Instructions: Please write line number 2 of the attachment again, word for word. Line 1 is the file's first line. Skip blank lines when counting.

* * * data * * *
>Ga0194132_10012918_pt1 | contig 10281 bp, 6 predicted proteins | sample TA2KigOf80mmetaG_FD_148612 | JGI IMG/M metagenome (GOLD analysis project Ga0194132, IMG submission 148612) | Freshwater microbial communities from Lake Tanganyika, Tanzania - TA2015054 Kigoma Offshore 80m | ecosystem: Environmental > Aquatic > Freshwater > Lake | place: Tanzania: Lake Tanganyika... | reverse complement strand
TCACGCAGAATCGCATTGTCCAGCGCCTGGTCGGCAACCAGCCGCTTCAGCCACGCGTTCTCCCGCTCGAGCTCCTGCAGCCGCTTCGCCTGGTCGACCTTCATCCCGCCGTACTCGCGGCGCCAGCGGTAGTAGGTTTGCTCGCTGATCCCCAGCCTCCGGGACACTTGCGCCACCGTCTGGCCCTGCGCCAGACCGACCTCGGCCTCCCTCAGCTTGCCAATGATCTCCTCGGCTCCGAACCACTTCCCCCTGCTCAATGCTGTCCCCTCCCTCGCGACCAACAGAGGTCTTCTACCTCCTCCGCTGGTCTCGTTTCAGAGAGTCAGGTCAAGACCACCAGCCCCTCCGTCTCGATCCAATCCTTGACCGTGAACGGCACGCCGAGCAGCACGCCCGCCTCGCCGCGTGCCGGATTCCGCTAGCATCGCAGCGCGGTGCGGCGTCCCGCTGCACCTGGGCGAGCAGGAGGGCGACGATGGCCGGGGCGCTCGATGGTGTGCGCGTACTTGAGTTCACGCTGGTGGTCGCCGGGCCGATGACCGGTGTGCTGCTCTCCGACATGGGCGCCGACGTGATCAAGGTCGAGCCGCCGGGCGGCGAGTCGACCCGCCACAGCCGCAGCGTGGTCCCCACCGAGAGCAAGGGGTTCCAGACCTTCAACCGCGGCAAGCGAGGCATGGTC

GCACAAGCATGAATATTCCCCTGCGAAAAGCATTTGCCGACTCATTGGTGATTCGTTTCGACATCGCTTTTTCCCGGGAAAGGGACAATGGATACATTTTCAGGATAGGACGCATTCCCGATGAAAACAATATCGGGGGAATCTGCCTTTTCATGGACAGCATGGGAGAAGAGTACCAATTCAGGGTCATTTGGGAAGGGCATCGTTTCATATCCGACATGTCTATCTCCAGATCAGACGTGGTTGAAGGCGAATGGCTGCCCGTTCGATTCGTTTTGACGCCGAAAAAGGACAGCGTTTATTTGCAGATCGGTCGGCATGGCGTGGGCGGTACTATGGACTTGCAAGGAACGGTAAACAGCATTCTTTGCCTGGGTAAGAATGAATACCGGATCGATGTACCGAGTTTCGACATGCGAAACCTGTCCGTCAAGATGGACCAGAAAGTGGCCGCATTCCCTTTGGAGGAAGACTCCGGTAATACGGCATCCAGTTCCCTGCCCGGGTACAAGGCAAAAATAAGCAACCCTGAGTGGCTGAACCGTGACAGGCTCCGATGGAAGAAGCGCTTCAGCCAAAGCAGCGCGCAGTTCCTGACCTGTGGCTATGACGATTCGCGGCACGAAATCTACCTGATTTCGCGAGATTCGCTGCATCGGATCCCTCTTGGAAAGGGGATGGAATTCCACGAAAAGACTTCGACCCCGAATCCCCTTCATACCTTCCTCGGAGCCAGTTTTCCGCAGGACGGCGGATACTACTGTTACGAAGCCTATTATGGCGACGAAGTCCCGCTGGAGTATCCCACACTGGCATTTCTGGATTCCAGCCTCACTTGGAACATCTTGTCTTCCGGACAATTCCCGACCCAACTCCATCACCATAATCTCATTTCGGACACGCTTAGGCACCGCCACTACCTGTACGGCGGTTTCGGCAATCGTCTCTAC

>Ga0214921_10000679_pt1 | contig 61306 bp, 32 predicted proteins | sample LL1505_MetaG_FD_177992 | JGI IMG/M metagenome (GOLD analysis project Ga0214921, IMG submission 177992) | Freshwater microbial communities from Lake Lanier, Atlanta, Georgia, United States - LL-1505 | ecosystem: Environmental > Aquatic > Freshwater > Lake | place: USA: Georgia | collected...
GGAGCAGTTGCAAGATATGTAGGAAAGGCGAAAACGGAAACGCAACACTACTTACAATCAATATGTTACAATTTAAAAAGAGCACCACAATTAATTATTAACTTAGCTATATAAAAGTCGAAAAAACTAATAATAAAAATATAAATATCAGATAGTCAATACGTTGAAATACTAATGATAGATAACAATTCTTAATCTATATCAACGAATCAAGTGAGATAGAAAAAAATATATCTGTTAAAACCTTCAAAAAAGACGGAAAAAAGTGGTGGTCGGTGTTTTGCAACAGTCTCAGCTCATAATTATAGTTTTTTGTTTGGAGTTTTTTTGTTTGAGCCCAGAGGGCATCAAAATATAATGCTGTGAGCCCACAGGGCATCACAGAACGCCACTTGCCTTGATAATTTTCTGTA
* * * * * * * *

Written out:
TCACGCAGAATCGCATTGTCCAGCGCCTGGTCGGCAACCAGCCGCTTCAGCCACGCGTTCTCCCGCTCGAGCTCCTGCAGCCGCTTCGCCTGGTCGACCTTCATCCCGCCGTACTCGCGGCGCCAGCGGTAGTAGGTTTGCTCGCTGATCCCCAGCCTCCGGGACACTTGCGCCACCGTCTGGCCCTGCGCCAGACCGACCTCGGCCTCCCTCAGCTTGCCAATGATCTCCTCGGCTCCGAACCACTTCCCCCTGCTCAATGCTGTCCCCTCCCTCGCGACCAACAGAGGTCTTCTACCTCCTCCGCTGGTCTCGTTTCAGAGAGTCAGGTCAAGACCACCAGCCCCTCCGTCTCGATCCAATCCTTGACCGTGAACGGCACGCCGAGCAGCACGCCCGCCTCGCCGCGTGCCGGATTCCGCTAGCATCGCAGCGCGGTGCGGCGTCCCGCTGCACCTGGGCGAGCAGGAGGGCGACGATGGCCGGGGCGCTCGATGGTGTGCGCGTACTTGAGTTCACGCTGGTGGTCGCCGGGCCGATGACCGGTGTGCTGCTCTCCGACATGGGCGCCGACGTGATCAAGGTCGAGCCGCCGGGCGGCGAGTCGACCCGCCACAGCCGCAGCGTGGTCCCCACCGAGAGCAAGGGGTTCCAGACCTTCAACCGCGGCAAGCGAGGCATGGTC